KC and Bookers are the same juice, OGD is a different mashbill all together. I don't know if they use the same yeast or not I doubt that JB keeps a second yeast for one bourbon for fear of cross contamination. All though FR keeps 5. So I think what your tasting is in the barrel.

    That's is interesting that KC and Booker's are the same juice.

    I totally agree that OG BIB is a totally different animal but there is a common element in each of the three that tells me they are of the same family. I mean we all know they are from Beam but finding that common thread for me was a cool discovery.

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    Thumbs up Re: Distinct Flavor

    Quote Originally Posted by deaconbones View Post
    .... but finding that common thread for me was a cool discovery.
    Excellent. That's what its all about, making your own discoveries.

    Tim
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    Re: Distinct Flavor

    Quote Originally Posted by p_elliott View Post
    KC and Bookers are the same juice, OGD is a different mashbill all together. I don't know if they use the same yeast or not I doubt that JB keeps a second yeast for one bourbon for fear of cross contamination. All though FR keeps 5. So I think what your tasting is in the barrel.
    It's my understanding that Beam retained the full OGD recipe when they acquired the brand, including its distinctive yeast. I certainly don't taste much similarity between OGD and the standard Beam recipe. There is a certain anise/licorice/tamarind/funk in KC, Baker's, etc., and it would seem to be something that lessens with aging, which would seem to contraindicate its being a barrel influence. More likely a mashbill or yeast issue.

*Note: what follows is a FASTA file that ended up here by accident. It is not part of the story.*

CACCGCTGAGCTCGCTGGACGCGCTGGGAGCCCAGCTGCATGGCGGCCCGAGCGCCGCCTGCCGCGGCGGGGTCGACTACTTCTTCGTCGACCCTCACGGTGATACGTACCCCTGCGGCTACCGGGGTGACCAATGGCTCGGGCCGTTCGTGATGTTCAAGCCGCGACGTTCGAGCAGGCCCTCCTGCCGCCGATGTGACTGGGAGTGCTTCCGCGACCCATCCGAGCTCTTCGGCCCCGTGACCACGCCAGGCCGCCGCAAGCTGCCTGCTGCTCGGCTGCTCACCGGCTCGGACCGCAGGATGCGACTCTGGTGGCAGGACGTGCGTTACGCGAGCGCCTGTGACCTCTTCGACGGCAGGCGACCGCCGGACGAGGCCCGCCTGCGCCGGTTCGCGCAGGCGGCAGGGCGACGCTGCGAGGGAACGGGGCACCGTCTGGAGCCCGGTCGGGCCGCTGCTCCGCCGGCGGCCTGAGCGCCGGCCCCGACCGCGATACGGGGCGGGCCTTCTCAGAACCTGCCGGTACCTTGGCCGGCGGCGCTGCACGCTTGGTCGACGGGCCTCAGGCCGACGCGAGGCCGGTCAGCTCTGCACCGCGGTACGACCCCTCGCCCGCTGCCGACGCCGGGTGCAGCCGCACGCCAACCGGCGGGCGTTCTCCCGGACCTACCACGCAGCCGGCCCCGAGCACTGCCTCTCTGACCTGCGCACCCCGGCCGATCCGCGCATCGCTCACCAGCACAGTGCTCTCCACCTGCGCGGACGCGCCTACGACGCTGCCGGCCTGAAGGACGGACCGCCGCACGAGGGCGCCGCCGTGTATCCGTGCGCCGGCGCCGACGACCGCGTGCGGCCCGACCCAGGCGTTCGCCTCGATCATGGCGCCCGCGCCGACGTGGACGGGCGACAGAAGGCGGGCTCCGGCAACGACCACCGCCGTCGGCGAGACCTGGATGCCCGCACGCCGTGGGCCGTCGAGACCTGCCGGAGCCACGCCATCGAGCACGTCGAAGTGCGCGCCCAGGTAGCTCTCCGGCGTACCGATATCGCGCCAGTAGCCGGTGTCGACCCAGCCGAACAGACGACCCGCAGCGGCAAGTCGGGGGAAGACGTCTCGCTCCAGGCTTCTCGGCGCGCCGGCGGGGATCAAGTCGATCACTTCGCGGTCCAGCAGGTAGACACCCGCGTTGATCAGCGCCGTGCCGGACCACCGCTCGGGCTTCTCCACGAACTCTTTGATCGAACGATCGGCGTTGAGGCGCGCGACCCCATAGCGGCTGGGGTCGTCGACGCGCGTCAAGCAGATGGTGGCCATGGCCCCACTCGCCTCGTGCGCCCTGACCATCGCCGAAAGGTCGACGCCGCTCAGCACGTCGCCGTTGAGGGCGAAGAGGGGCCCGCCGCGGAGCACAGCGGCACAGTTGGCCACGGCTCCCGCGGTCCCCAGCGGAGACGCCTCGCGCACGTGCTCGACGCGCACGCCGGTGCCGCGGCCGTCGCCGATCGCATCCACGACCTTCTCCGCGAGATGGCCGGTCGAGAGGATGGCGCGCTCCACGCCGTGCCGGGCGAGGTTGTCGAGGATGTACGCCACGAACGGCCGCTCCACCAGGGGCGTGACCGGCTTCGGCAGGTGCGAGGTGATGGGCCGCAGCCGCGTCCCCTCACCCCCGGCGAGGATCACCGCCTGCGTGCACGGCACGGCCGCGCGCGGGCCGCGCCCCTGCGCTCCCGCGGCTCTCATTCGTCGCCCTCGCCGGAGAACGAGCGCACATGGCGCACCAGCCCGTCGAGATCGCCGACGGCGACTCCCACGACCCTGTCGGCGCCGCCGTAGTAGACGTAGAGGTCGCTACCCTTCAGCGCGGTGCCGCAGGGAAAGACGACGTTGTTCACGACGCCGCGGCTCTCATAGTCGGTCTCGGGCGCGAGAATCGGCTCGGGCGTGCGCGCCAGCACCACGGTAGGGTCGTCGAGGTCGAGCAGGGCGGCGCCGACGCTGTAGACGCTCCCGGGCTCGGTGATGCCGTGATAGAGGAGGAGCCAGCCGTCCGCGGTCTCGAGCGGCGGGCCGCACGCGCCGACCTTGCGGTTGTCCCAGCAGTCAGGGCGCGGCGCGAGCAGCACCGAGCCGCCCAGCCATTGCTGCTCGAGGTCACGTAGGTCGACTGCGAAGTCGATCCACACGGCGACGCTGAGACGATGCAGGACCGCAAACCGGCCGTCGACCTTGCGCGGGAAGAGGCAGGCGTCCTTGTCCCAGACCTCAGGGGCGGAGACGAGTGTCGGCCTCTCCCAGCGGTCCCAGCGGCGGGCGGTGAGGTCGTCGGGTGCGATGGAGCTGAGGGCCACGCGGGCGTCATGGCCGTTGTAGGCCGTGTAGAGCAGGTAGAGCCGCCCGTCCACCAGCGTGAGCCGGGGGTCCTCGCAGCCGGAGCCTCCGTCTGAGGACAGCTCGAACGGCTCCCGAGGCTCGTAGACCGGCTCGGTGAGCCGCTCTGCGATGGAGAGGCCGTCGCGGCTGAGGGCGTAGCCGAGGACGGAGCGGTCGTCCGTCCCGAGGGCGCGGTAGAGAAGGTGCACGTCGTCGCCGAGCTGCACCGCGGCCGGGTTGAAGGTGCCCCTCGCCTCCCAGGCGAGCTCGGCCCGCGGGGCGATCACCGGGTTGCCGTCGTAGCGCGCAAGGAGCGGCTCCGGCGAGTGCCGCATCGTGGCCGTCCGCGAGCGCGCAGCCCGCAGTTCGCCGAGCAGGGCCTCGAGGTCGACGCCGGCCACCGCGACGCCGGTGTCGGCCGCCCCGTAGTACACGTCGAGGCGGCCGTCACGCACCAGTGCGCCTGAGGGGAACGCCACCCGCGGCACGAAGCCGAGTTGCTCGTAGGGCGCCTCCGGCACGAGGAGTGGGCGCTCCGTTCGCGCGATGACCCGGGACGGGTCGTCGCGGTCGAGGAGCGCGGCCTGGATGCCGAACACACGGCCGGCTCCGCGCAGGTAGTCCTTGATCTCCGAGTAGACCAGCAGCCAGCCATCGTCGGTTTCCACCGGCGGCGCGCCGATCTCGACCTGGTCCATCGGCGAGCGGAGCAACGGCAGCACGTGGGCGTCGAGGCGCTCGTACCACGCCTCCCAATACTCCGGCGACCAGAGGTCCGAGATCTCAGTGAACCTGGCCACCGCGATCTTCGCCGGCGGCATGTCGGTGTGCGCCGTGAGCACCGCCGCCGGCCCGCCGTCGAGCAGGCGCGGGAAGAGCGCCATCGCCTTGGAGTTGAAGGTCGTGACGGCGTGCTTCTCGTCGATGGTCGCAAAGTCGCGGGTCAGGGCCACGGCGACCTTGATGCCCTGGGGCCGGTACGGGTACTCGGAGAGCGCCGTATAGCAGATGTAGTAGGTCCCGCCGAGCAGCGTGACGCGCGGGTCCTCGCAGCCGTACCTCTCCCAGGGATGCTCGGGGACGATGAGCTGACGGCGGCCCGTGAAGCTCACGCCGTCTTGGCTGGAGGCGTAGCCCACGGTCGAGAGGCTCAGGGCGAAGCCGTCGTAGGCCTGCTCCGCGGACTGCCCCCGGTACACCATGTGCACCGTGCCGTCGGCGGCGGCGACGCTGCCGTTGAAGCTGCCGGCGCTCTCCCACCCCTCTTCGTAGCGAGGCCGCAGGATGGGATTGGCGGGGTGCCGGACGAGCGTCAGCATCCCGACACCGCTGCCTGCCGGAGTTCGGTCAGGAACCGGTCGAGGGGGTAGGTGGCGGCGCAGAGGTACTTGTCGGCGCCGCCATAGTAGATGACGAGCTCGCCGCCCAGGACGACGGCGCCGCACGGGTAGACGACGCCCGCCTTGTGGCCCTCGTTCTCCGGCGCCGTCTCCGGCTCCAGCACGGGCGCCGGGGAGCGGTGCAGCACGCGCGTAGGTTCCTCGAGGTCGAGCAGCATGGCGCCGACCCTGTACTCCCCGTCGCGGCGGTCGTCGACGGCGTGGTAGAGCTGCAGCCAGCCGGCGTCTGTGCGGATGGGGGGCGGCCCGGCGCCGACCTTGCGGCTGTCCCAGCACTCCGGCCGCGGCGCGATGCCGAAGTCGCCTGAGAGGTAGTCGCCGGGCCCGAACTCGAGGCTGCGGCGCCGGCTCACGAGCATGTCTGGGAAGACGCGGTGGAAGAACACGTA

It is possible, and even likely, that the OGD yeast would act differently at Clermont than it did at Frankfort, as yeast are pretty picky little buggers. There may be something atmospheric or a particular way of handling fermentation that yields the Beam house "funk." FWIW, I don't really pick up much of it in OGD, but I have a current BIB open and thought I detected a hint of the funk in the first pour from the bottle. Since then, no funk. Just flowers and candy corn and orange. Marvelous.

    Regards,
    Tim

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    Re: Distinct Flavor

    TBoner, I've read the same thing about OGD. While much of the other whiskey that Jim Beam purchased from National Distillers was switched over to the standard Jim Beam mashbill and yeast, Old Grand-dad got to keep its own.

    Cowdery writes "but for Old Grand-dad [Beam] would continue to make the Old Grand-dad formula..." page 213 of Bourbon, Straight.

    This eliminates yeast and mashbill (unless you are in fact, getting a slight amount of the beam yeast in OGD? doubt it). Water logged oak flavor...?
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    Re: Distinct Flavor

    To me, Beam Black and Booker's are closer than Booker's and KC.

    I get a coco-cola element to the nose in Beam whiskeys. It is barely present in OGD, more in the 114 than BIB.